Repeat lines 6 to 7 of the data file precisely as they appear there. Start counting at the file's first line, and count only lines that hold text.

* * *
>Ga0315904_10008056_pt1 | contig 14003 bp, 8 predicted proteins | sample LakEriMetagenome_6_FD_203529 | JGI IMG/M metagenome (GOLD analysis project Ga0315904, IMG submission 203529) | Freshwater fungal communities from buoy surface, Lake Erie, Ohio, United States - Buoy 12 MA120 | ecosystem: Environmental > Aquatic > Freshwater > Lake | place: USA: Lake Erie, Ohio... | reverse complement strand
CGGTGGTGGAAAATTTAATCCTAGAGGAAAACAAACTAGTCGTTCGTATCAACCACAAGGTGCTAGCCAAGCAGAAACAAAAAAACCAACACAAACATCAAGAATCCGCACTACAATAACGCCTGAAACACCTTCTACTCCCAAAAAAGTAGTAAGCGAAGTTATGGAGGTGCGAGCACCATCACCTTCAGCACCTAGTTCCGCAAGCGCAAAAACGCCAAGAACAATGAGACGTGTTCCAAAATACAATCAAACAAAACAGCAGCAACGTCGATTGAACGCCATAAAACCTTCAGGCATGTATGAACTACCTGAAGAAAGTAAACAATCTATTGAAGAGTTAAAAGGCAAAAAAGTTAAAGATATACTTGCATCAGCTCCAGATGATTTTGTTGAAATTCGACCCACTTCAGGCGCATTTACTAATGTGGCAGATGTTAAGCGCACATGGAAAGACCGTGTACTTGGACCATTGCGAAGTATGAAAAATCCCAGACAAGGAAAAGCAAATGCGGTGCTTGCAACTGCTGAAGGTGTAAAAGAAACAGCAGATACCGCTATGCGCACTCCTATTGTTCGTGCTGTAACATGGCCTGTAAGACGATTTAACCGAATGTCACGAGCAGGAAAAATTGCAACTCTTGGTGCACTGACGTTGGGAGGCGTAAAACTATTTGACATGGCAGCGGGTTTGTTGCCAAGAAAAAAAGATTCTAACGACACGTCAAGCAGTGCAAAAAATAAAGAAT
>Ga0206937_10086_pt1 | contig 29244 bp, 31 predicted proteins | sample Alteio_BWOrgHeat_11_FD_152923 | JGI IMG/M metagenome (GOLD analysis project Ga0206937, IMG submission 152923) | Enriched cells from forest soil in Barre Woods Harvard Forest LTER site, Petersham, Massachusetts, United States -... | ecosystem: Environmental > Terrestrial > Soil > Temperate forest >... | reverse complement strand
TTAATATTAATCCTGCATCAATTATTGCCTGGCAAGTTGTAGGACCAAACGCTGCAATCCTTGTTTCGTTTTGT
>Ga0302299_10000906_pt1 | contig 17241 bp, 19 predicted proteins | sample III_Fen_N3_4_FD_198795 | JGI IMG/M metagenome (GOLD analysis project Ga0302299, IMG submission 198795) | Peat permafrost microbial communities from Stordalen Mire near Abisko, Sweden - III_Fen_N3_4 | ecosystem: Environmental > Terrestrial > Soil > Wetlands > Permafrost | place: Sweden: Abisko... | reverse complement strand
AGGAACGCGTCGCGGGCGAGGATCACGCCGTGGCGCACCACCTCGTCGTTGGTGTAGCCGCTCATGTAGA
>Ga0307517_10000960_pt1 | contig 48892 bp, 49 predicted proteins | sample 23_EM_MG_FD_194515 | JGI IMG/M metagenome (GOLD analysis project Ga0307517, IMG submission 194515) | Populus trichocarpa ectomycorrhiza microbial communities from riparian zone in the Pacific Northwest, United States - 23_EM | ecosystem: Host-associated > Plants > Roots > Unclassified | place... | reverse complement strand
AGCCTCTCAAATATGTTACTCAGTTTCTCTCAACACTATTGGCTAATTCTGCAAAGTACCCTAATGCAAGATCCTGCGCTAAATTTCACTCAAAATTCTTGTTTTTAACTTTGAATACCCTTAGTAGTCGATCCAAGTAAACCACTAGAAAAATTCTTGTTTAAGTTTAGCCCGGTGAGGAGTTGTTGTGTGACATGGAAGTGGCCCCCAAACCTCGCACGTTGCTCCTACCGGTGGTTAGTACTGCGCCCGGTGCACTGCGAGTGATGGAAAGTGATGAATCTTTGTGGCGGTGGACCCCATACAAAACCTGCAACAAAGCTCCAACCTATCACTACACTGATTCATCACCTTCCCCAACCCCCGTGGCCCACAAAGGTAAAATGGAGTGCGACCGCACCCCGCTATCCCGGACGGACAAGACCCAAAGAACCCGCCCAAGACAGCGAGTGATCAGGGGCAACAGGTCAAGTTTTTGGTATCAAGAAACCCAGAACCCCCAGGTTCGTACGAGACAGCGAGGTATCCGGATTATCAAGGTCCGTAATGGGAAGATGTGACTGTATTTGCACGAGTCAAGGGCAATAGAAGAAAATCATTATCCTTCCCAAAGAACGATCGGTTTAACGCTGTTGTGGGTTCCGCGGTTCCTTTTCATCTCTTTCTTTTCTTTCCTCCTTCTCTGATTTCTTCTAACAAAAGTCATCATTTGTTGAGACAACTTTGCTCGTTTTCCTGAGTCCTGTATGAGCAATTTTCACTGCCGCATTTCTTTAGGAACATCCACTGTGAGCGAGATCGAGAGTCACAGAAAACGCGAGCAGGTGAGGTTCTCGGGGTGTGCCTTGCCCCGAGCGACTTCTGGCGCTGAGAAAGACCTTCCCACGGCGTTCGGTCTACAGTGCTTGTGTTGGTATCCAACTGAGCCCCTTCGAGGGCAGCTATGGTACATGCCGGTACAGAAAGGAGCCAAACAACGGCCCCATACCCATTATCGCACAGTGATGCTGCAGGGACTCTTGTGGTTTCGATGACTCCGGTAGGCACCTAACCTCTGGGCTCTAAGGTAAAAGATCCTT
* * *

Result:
AGGAACGCGTCGCGGGCGAGGATCACGCCGTGGCGCACCACCTCGTCGTTGGTGTAGCCGCTCATGTAGA
>Ga0307517_10000960_pt1 | contig 48892 bp, 49 predicted proteins | sample 23_EM_MG_FD_194515 | JGI IMG/M metagenome (GOLD analysis project Ga0307517, IMG submission 194515) | Populus trichocarpa ectomycorrhiza microbial communities from riparian zone in the Pacific Northwest, United States - 23_EM | ecosystem: Host-associated > Plants > Roots > Unclassified | place... | reverse complement strand